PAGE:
3. Understand, articulate & demonstrate business impact.  The heat is on to demonstrate how social media is helping drive the business or organization forward. We must do a better job of connecting the dots between business KPIs, social media objectives and social media metrics and measurement. In some cases, we want to go beyond understanding attitudinal and behavioral changes to understand the financial value of the impact created. Capturing the financial value of social media requires expertise, data, time and money. We would always like to measure impact, and when it makes sense, we may push further to attribute financial value.

It will be interesting to see what the next year in social media measurement brings. The move toward standardization alone should be fascinating to watch. I have tried to make the argument we are at a crossroads or inflection point in social media measurement maturity. What ‘worked’ for us in the past will not work in the future. We know the expectations. The great unknown is how we respond.

Note: This post was inspired by a Carma webinar,co-sponsored by PRNews, I gave recently. You may download slides from that webinar here.

The Future State of Public Relations Measurement – 2013

8 Sep

(A college class recently asked me to predict where PR measurement would be in five years.  This is what I sent them)

I believe it was Neils Bohr, or perhaps Yogi Berra, who once said, “Predictions are difficult, especially about the future.”   In 2008, the public relations industry is undergoing rapid change driven by Web 2.0 phenomenon like social media, blogging, peer-to-peer communications and synchronous communications.  As the influence of traditional media diminishes due to ongoing fragmentation, public relations firms are re-inventing themselves to help clients navigate and succeed in this new reality.

Here are a few predictions for the future state of public relations measurement.  I almost guarantee these will be wrong.

More than half of all measurement dollars go to Outcomes research rather than (just) measuring Outputs. Historically the majority of PR measurement dollars have gone toward Outputs (exposure) rather than Outcomes (influence and action).  For most major PR programs, it is no longer considered sufficient to just measure Outputs.  Clients and companies increasingly demand to understand what actually happened as a result of getting a media hit rather than celebrating just getting the hit.

Cross-platform/domain measurement a hot topic – how do you measure the influence on someone who has read your blog, posted a comment, sent a tweet to 35 followers, visited another site and referred to your blog with a trackback, told four friends about your post, two of whom visited your blog as well?  Communications tools like advertising and public relations have always worked together synergistically.  By 2013, the number of ways to interact and participate in communities of interest has greatly complicated the measurement task.

Word-of-Mouth measurement will be another of the hot topics.  While both PR and Advertising claim they are the rightful ‘owners’ of WOM programs, neither is able to offer a comprehensive way to assign a value to a peer-to-peer conversation or recommendation.  By the way, it is nonsensical to try to use ad value equivalents for WOM.  Makes even less sense than using AVEs for earned print media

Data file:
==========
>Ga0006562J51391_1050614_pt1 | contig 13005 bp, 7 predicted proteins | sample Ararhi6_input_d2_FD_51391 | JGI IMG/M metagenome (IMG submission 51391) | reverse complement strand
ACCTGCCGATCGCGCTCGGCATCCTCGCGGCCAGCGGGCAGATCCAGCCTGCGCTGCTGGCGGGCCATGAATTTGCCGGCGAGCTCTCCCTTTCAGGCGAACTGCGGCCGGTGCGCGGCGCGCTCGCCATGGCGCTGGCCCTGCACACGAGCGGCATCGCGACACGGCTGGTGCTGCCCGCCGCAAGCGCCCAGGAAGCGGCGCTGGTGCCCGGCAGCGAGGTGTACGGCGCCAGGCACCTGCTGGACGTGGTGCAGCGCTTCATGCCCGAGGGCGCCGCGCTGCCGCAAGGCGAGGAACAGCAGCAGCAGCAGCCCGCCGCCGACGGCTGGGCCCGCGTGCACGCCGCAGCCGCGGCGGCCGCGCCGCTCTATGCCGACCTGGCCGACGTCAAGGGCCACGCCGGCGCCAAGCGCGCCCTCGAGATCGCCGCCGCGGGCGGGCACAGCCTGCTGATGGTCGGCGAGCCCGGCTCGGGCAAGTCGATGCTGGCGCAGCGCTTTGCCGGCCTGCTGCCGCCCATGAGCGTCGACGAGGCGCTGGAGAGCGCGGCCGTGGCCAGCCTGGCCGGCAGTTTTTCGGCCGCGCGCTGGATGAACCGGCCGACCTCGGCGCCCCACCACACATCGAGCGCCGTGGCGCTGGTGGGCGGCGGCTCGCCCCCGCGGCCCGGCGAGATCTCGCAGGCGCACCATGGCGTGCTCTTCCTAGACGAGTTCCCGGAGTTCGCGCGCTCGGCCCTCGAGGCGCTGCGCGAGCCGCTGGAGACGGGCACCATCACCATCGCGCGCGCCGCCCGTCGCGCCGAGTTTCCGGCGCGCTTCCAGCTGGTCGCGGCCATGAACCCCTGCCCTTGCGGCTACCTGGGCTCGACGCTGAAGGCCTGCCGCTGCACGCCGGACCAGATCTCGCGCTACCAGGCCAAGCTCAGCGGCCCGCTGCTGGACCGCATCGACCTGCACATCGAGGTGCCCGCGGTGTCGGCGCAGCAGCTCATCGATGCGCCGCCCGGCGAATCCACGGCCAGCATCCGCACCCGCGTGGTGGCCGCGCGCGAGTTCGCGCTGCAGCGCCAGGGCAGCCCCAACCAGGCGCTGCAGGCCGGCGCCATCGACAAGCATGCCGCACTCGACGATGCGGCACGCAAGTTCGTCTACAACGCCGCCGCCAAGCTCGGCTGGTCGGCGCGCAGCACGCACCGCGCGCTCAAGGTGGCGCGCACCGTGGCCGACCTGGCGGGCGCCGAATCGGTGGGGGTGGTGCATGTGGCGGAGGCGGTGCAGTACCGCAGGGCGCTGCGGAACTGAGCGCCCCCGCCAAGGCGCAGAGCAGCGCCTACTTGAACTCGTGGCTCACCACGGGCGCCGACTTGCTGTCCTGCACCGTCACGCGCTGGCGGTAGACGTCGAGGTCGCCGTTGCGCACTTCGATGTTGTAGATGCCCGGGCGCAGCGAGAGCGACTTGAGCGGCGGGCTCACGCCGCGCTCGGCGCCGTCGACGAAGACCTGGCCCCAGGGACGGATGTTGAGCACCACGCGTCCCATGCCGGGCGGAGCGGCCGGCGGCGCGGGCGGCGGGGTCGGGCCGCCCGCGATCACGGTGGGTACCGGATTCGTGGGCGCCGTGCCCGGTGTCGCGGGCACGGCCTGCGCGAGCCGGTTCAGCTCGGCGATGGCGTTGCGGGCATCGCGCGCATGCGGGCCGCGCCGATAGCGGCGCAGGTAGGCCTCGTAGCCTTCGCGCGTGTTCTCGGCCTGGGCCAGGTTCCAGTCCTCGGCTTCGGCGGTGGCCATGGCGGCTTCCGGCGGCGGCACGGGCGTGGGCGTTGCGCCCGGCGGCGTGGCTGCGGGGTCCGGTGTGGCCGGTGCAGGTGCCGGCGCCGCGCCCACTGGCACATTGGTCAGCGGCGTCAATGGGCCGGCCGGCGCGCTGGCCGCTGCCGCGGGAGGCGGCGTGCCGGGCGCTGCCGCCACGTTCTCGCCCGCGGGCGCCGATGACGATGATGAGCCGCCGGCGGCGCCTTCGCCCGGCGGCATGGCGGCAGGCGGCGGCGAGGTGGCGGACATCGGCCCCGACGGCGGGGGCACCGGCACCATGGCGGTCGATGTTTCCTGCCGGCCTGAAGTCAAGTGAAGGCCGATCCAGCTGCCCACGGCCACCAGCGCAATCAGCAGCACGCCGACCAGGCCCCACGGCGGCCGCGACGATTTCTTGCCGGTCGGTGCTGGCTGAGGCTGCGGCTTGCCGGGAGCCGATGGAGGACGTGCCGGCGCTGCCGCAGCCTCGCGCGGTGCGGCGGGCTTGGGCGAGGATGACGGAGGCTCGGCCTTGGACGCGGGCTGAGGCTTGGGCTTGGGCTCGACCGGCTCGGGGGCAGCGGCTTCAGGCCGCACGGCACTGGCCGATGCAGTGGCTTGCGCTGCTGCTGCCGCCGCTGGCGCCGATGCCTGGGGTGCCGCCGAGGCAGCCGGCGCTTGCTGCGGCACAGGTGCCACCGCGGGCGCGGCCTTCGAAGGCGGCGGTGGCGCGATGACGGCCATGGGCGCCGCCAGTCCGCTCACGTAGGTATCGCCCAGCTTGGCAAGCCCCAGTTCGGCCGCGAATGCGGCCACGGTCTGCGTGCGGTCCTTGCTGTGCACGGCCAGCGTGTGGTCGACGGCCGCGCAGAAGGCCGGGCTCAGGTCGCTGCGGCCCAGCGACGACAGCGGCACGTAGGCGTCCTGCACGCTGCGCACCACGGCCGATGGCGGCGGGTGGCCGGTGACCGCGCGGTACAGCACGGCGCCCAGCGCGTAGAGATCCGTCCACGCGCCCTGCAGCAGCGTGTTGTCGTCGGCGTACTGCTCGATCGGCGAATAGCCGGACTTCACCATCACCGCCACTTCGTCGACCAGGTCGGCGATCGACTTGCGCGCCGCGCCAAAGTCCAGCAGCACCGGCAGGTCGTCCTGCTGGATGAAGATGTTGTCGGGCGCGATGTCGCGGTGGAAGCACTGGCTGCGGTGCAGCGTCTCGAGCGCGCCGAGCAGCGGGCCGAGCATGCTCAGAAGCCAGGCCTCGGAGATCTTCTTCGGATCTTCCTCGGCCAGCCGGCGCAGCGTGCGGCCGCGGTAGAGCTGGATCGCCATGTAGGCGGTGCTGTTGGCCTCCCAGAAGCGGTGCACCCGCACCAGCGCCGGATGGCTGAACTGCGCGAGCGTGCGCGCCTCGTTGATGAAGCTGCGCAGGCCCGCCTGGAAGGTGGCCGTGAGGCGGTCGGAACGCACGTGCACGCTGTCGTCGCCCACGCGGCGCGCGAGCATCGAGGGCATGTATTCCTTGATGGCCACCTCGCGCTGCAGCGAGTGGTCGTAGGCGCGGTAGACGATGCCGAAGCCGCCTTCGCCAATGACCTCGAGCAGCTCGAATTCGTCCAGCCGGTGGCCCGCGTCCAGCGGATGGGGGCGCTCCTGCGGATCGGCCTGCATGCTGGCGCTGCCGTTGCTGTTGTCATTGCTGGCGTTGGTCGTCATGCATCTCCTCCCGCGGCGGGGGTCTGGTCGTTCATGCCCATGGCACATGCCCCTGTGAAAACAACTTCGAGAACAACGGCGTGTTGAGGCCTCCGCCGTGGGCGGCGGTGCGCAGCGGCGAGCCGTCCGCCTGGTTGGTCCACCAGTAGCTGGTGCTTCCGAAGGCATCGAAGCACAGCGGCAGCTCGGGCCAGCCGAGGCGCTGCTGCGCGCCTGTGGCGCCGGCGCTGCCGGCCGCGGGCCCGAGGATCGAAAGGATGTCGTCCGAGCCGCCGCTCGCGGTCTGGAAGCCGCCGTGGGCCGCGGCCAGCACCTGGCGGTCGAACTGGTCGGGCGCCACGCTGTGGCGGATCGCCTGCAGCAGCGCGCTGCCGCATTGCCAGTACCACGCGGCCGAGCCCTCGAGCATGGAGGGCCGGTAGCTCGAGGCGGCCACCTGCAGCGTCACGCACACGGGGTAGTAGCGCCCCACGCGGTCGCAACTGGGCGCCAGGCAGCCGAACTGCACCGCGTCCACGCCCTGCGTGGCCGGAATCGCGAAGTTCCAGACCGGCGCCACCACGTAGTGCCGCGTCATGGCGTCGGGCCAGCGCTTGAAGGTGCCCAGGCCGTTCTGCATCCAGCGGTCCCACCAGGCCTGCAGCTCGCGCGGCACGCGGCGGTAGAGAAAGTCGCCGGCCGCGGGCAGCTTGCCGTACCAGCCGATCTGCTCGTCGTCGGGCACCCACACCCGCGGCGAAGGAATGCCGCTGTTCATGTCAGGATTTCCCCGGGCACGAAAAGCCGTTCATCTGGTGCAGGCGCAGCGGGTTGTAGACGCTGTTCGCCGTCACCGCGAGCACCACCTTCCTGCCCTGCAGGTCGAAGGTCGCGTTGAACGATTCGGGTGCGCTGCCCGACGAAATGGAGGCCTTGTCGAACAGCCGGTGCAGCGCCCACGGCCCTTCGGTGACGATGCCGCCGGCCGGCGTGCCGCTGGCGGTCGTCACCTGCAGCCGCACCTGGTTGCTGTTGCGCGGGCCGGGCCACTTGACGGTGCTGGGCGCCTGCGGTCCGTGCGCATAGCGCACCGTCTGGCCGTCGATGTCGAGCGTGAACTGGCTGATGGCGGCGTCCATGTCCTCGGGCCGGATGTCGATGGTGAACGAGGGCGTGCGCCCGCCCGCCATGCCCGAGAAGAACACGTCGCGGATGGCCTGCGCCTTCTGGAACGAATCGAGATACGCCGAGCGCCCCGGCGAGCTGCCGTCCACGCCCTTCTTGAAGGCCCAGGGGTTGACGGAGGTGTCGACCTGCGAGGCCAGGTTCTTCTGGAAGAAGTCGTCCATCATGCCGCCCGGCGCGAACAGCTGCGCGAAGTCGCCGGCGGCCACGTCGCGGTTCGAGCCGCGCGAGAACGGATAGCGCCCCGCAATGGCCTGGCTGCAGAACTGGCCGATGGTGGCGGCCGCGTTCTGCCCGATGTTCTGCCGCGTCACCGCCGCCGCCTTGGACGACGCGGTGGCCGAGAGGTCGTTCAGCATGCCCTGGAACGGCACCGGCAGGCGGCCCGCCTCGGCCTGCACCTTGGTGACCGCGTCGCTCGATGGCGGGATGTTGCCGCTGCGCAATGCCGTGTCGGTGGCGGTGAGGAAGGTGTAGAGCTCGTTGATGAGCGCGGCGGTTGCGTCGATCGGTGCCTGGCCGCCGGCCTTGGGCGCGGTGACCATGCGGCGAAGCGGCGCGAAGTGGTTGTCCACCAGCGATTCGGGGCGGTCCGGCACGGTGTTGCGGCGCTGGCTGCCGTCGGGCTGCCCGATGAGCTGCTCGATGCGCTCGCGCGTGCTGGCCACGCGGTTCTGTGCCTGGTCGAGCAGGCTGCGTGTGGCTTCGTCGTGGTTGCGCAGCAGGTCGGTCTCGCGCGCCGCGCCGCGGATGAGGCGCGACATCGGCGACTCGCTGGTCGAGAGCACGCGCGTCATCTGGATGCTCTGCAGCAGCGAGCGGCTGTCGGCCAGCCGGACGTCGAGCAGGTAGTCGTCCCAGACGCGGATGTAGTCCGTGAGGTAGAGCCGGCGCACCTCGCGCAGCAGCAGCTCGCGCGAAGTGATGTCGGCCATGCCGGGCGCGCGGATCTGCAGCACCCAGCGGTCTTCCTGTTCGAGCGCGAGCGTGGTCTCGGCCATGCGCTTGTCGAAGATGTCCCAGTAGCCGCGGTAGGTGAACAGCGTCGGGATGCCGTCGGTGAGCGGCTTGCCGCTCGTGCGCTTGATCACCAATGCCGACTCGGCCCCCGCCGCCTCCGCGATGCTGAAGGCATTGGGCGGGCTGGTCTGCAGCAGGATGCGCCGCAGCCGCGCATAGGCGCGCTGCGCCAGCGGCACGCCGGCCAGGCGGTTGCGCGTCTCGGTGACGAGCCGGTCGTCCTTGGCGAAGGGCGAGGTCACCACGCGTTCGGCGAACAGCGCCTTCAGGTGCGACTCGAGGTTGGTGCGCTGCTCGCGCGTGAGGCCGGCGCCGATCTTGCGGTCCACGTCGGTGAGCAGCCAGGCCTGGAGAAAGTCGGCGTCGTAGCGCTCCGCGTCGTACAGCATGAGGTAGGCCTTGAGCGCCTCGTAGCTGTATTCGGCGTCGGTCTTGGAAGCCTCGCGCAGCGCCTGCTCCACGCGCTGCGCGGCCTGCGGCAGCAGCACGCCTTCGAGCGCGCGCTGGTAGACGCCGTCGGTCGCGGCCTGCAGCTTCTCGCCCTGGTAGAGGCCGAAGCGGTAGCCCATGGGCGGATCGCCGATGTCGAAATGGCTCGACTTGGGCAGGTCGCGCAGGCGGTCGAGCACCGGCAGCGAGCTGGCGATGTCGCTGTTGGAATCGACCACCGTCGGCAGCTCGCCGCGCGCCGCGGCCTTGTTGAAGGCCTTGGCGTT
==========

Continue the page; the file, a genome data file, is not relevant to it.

Marketing mix modeling is mainstream.  In response to cross-platform measurement challenges, an increase in interest in integrated marketing communications, and a continuing need to demonstrate accountability, marketing mix modeling will be commonly used in 2013 to report on the efficacy of large programs containing multiple communications tactics (advertising, PR, PA, direct, etc.)

Industry proliferation and consolidation.  The PR measurement industry is undergoing a proliferation of vendors in 2008.  For example, the number of social media measurement firms roughly doubled from 50 in 2007 to 100 in 2008.  Beginning in 2009 and continuing through 2013, there will be a series of company failures and consolidations that leaves about five large, strong measurement firms and a second tier of perhaps 20 specialist firms.

There will be a variety of free or very low cost public relations measurement tools available online that will make it very easy to obtain good Output data at low or no cost.

There will still be no standard metric for PR measurement.  Despite many efforts, there will be no agreement on a single, standard metric for public relations measurement.   Objectives vary widely and metrics need to reflect this.  In the social media space, Nielsen BuzzMetrics will be considered a de-facto standard by many practitioners.

We will still be talking about AVEs. The continuing quest for accountability and ROI will cause many to follow the easy and misguided route of ad value equivalencies.  This despite the fact that numerous professional organizations including PRSA and the IPR have come out against the further use of AVEs in the industry.

As always, thanks for reading.  -Don B